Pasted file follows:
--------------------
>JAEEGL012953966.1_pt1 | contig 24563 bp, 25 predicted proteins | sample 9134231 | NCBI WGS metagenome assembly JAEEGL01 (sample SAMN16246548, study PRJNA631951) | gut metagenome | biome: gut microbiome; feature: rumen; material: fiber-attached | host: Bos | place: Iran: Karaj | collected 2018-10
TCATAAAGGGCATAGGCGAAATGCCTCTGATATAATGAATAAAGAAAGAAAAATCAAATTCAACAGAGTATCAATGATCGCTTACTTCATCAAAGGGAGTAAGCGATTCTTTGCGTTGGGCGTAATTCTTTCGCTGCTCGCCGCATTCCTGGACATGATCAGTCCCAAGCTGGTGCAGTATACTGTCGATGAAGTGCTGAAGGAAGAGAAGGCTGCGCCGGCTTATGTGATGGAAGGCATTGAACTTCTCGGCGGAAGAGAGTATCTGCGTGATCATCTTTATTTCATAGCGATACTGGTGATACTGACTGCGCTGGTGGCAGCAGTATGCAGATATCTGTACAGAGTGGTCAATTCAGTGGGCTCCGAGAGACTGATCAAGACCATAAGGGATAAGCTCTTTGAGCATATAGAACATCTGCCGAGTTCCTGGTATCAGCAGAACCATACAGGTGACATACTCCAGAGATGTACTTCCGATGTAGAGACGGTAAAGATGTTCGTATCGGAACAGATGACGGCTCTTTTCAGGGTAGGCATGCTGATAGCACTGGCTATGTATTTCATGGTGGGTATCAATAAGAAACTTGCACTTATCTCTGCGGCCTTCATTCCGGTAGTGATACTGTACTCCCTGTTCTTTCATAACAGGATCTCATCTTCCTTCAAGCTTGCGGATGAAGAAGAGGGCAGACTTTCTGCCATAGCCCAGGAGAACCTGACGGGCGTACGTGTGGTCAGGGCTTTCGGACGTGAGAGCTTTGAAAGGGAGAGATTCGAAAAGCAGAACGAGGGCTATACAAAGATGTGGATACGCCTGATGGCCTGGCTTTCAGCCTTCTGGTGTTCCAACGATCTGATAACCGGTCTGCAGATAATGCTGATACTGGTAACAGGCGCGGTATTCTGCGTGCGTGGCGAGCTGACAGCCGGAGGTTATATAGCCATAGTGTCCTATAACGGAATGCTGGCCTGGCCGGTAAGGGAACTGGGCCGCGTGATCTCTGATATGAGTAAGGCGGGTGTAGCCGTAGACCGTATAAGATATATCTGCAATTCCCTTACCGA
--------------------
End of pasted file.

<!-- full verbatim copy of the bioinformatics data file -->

>JAEEGL012953966.1_pt1 | contig 24563 bp, 25 predicted proteins | sample 9134231 | NCBI WGS metagenome assembly JAEEGL01 (sample SAMN16246548, study PRJNA631951) | gut metagenome | biome: gut microbiome; feature: rumen; material: fiber-attached | host: Bos | place: Iran: Karaj | collected 2018-10
TCATAAAGGGCATAGGCGAAATGCCTCTGATATAATGAATAAAGAAAGAAAAATCAAATTCAACAGAGTATCAATGATCGCTTACTTCATCAAAGGGAGTAAGCGATTCTTTGCGTTGGGCGTAATTCTTTCGCTGCTCGCCGCATTCCTGGACATGATCAGTCCCAAGCTGGTGCAGTATACTGTCGATGAAGTGCTGAAGGAAGAGAAGGCTGCGCCGGCTTATGTGATGGAAGGCATTGAACTTCTCGGCGGAAGAGAGTATCTGCGTGATCATCTTTATTTCATAGCGATACTGGTGATACTGACTGCGCTGGTGGCAGCAGTATGCAGATATCTGTACAGAGTGGTCAATTCAGTGGGCTCCGAGAGACTGATCAAGACCATAAGGGATAAGCTCTTTGAGCATATAGAACATCTGCCGAGTTCCTGGTATCAGCAGAACCATACAGGTGACATACTCCAGAGATGTACTTCCGATGTAGAGACGGTAAAGATGTTCGTATCGGAACAGATGACGGCTCTTTTCAGGGTAGGCATGCTGATAGCACTGGCTATGTATTTCATGGTGGGTATCAATAAGAAACTTGCACTTATCTCTGCGGCCTTCATTCCGGTAGTGATACTGTACTCCCTGTTCTTTCATAACAGGATCTCATCTTCCTTCAAGCTTGCGGATGAAGAAGAGGGCAGACTTTCTGCCATAGCCCAGGAGAACCTGACGGGCGTACGTGTGGTCAGGGCTTTCGGACGTGAGAGCTTTGAAAGGGAGAGATTCGAAAAGCAGAACGAGGGCTATACAAAGATGTGGATACGCCTGATGGCCTGGCTTTCAGCCTTCTGGTGTTCCAACGATCTGATAACCGGTCTGCAGATAATGCTGATACTGGTAACAGGCGCGGTATTCTGCGTGCGTGGCGAGCTGACAGCCGGAGGTTATATAGCCATAGTGTCCTATAACGGAATGCTGGCCTGGCCGGTAAGGGAACTGGGCCGCGTGATCTCTGATATGAGTAAGGCGGGTGTAGCCGTAGACCGTATAAGATATATCTGCAATTCCCTTACCGA